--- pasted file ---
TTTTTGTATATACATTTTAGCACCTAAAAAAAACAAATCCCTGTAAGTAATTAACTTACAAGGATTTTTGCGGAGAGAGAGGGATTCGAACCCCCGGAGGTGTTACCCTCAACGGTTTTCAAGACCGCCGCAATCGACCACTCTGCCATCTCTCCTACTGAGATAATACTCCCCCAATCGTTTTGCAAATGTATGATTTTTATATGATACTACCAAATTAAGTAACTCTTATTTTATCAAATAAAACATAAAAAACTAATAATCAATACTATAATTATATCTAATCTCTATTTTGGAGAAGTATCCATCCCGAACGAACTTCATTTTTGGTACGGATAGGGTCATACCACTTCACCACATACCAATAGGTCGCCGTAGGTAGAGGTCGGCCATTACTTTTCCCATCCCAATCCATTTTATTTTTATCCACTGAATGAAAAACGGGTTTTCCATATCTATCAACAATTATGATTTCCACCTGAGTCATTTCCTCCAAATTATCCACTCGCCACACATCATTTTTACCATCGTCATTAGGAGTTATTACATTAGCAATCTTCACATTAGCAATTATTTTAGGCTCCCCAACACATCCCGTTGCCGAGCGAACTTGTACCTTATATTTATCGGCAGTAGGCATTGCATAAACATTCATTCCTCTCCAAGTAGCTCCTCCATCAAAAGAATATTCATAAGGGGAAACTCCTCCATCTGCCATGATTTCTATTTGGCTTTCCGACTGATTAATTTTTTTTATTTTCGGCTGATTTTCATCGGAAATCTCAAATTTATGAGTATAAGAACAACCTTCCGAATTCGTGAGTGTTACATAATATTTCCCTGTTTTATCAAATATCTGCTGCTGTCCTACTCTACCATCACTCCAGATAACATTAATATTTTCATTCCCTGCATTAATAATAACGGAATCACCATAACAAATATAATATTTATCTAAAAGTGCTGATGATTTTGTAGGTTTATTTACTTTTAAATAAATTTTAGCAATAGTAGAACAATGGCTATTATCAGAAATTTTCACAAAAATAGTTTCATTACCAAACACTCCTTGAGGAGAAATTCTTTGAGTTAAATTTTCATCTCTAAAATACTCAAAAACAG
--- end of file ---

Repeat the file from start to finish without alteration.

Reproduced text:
TTTTTGTATATACATTTTAGCACCTAAAAAAAACAAATCCCTGTAAGTAATTAACTTACAAGGATTTTTGCGGAGAGAGAGGGATTCGAACCCCCGGAGGTGTTACCCTCAACGGTTTTCAAGACCGCCGCAATCGACCACTCTGCCATCTCTCCTACTGAGATAATACTCCCCCAATCGTTTTGCAAATGTATGATTTTTATATGATACTACCAAATTAAGTAACTCTTATTTTATCAAATAAAACATAAAAAACTAATAATCAATACTATAATTATATCTAATCTCTATTTTGGAGAAGTATCCATCCCGAACGAACTTCATTTTTGGTACGGATAGGGTCATACCACTTCACCACATACCAATAGGTCGCCGTAGGTAGAGGTCGGCCATTACTTTTCCCATCCCAATCCATTTTATTTTTATCCACTGAATGAAAAACGGGTTTTCCATATCTATCAACAATTATGATTTCCACCTGAGTCATTTCCTCCAAATTATCCACTCGCCACACATCATTTTTACCATCGTCATTAGGAGTTATTACATTAGCAATCTTCACATTAGCAATTATTTTAGGCTCCCCAACACATCCCGTTGCCGAGCGAACTTGTACCTTATATTTATCGGCAGTAGGCATTGCATAAACATTCATTCCTCTCCAAGTAGCTCCTCCATCAAAAGAATATTCATAAGGGGAAACTCCTCCATCTGCCATGATTTCTATTTGGCTTTCCGACTGATTAATTTTTTTTATTTTCGGCTGATTTTCATCGGAAATCTCAAATTTATGAGTATAAGAACAACCTTCCGAATTCGTGAGTGTTACATAATATTTCCCTGTTTTATCAAATATCTGCTGCTGTCCTACTCTACCATCACTCCAGATAACATTAATATTTTCATTCCCTGCATTAATAATAACGGAATCACCATAACAAATATAATATTTATCTAAAAGTGCTGATGATTTTGTAGGTTTATTTACTTTTAAATAAATTTTAGCAATAGTAGAACAATGGCTATTATCAGAAATTTTCACAAAAATAGTTTCATTACCAAACACTCCTTGAGGAGAAATTCTTTGAGTTAAATTTTCATCTCTAAAATACTCAAAAACAG